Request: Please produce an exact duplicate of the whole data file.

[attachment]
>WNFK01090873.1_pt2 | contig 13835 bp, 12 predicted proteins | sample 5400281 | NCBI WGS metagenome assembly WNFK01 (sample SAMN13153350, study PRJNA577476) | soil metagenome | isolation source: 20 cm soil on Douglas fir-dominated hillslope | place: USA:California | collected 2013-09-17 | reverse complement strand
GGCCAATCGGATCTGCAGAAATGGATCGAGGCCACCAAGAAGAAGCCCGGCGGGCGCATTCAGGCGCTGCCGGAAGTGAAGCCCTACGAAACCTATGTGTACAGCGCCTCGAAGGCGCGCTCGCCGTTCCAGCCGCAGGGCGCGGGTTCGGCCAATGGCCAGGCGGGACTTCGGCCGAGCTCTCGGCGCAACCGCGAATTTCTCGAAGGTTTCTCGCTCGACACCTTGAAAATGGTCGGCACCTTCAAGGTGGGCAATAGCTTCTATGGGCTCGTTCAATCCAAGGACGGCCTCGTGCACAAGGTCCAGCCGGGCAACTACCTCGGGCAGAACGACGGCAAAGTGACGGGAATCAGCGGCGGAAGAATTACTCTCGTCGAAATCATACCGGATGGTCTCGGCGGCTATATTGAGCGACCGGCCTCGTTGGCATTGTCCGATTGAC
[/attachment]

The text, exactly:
>WNFK01090873.1_pt2 | contig 13835 bp, 12 predicted proteins | sample 5400281 | NCBI WGS metagenome assembly WNFK01 (sample SAMN13153350, study PRJNA577476) | soil metagenome | isolation source: 20 cm soil on Douglas fir-dominated hillslope | place: USA:California | collected 2013-09-17 | reverse complement strand
GGCCAATCGGATCTGCAGAAATGGATCGAGGCCACCAAGAAGAAGCCCGGCGGGCGCATTCAGGCGCTGCCGGAAGTGAAGCCCTACGAAACCTATGTGTACAGCGCCTCGAAGGCGCGCTCGCCGTTCCAGCCGCAGGGCGCGGGTTCGGCCAATGGCCAGGCGGGACTTCGGCCGAGCTCTCGGCGCAACCGCGAATTTCTCGAAGGTTTCTCGCTCGACACCTTGAAAATGGTCGGCACCTTCAAGGTGGGCAATAGCTTCTATGGGCTCGTTCAATCCAAGGACGGCCTCGTGCACAAGGTCCAGCCGGGCAACTACCTCGGGCAGAACGACGGCAAAGTGACGGGAATCAGCGGCGGAAGAATTACTCTCGTCGAAATCATACCGGATGGTCTCGGCGGCTATATTGAGCGACCGGCCTCGTTGGCATTGTCCGATTGAC